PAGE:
Distributed denial of service (DDoS) attacks are a pretty nasty topic; as CEO Artur Bergman notes, it’s emotionally damaging to be a victim of a DDoS. Fundamentally, a DDoS is an attempt to make machine or network resources unavailable to the intended users: an attack on your infrastructure, customers, and employees — on the entire being of your company. As an edge cloud platform with a large network of globally distributed points of presence (POPs), we’re in a unique position to track global traffic patterns, and we defend our customers against attacks on a daily basis. In this post, we’ll take a look back at the history of DDoS, sharing how these attacks have evolved and the trends we’re seeing. Getting a handle on the various shapes and sizes of DDoS will help inform how you address these attacks on your own infrastructure — you may not always be able to predict attacks, but knowing what’s out there and preparing for the worst will help you protect and mitigate.
In the last 20 years, DDoS attacks have become front-page news; they’re often tied to high-profile events — everything from the Olympics and Super Bowl to political events such as elections, political parties, and news coverage are targeted. DDoS attacks are an easy, accessible way for people to achieve their aims — whether that’s putting a competitor out of business or silencing somebody. It’s all about making a statement in a very visible, impactful way.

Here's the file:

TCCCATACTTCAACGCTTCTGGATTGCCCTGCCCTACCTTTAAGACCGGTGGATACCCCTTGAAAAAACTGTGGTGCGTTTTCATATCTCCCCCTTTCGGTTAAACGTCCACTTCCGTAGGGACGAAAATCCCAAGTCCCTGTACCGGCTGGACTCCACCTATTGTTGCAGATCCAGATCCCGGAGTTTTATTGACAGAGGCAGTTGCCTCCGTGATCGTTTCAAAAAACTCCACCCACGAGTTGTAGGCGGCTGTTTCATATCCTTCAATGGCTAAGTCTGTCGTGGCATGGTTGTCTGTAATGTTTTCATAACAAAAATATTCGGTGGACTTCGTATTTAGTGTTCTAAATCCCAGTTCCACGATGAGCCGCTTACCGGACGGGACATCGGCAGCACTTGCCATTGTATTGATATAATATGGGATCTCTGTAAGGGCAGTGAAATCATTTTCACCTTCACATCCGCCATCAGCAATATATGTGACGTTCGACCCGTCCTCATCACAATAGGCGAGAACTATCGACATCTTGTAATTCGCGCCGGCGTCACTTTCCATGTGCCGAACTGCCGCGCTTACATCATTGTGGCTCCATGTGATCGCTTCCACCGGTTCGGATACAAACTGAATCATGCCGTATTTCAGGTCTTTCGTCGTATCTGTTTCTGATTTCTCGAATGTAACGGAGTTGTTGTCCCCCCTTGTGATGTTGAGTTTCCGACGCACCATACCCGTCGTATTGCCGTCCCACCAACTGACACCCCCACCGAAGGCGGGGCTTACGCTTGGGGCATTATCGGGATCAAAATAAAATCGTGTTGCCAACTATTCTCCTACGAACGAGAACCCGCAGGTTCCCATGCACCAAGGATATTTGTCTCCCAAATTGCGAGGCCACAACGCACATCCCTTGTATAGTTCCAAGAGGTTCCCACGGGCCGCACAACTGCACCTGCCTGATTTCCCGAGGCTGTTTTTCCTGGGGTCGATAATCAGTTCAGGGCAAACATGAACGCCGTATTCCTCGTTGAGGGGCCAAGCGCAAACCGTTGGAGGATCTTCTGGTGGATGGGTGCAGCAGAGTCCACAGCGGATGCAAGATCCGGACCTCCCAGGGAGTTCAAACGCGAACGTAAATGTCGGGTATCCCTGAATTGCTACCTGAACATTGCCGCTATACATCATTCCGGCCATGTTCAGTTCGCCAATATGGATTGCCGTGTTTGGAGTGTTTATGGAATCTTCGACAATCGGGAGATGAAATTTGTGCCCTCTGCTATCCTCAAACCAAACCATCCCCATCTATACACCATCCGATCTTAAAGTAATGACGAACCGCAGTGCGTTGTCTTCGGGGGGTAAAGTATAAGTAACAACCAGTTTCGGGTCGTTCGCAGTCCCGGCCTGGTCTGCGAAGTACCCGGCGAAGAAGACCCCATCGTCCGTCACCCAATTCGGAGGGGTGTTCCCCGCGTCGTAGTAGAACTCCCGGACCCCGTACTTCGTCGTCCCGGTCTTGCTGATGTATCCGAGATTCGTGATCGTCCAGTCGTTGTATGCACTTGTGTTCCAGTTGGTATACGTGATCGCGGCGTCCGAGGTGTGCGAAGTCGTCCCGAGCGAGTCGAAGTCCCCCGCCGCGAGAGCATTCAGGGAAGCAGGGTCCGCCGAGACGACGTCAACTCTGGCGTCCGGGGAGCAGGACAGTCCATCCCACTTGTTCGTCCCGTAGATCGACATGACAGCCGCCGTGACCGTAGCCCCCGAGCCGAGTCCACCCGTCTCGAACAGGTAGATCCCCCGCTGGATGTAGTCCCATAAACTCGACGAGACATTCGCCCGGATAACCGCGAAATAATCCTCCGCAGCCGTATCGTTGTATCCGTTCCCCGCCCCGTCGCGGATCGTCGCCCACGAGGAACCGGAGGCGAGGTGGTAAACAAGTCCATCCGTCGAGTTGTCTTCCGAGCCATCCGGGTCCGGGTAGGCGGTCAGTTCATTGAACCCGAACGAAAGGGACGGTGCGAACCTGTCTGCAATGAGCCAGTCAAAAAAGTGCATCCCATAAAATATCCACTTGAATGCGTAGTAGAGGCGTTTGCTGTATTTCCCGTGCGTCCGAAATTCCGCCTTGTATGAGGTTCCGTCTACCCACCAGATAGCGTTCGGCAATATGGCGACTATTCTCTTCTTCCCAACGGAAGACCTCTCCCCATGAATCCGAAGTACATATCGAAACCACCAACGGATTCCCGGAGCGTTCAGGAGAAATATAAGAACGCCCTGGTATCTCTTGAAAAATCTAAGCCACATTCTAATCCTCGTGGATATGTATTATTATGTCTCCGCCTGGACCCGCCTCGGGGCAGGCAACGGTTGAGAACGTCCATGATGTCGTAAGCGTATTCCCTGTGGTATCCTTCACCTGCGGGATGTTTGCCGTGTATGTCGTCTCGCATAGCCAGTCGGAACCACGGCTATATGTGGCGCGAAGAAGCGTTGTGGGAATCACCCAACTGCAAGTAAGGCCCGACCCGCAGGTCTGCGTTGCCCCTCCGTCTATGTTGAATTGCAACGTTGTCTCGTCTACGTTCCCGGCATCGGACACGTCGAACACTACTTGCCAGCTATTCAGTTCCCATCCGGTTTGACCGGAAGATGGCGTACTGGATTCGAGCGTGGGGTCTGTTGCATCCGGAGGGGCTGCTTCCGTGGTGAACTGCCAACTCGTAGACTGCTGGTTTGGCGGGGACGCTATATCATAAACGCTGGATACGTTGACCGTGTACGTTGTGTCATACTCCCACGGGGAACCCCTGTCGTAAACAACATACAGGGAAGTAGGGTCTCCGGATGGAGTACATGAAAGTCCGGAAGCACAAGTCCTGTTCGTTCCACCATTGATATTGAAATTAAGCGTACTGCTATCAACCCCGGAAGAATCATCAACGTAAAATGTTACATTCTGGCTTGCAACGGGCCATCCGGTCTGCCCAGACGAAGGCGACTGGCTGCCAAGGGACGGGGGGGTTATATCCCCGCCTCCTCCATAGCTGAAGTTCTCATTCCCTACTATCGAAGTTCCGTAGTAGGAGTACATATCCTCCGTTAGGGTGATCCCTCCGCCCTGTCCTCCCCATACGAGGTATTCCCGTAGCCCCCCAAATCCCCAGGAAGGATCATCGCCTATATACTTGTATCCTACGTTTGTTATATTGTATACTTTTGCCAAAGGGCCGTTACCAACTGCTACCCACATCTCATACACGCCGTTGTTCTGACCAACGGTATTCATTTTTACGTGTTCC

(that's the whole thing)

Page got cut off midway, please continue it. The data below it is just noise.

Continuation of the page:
For context, here’s what normal traffic looks like:
Here’s a DDoS attack – you have traffic coming from a lot of different sources and going where it shouldn’t:
Here’s another view — a medium-sized DDoS, at about 160 Gbps:
You can see the DDoS begin probing about two hours before the full attack, and then the floodgates open.
DDoSes can be divided into types:
Economically rational attacks, during which you get the ransom letter, lately using bitcoin. These are actually the easiest to deal with because all you need to do is make it more expensive for the attacker to attack you than the expected gain from the ransom.
Hate-based or ideologically motivated. The worst attacks are economically irrational. These attackers fall into two categories:
Individual(s) without much budget; they might hate you, or they might hate one of your customers, or they might hate the city of New York and randomly pick a site that has the name New York in it.
A nation state with political or ideological motivations, such as the 2007 Russian cyberattacks on Estonia.
Retribution/punitive attacks, like personal attacks in gaming or industry attacks like those against the US financial industry starting in 2012.
Distractions, like the January 2016 attacks on Sony Playstation Network, which were claimed by hacking group Phantom Squad but with no “overt financial or political motive.”
Competitive advantage, or service disruption attacks, which serve to tarnish a competitor’s reputation by making them unavailable to users.
DDoS: an ever-evolving landscape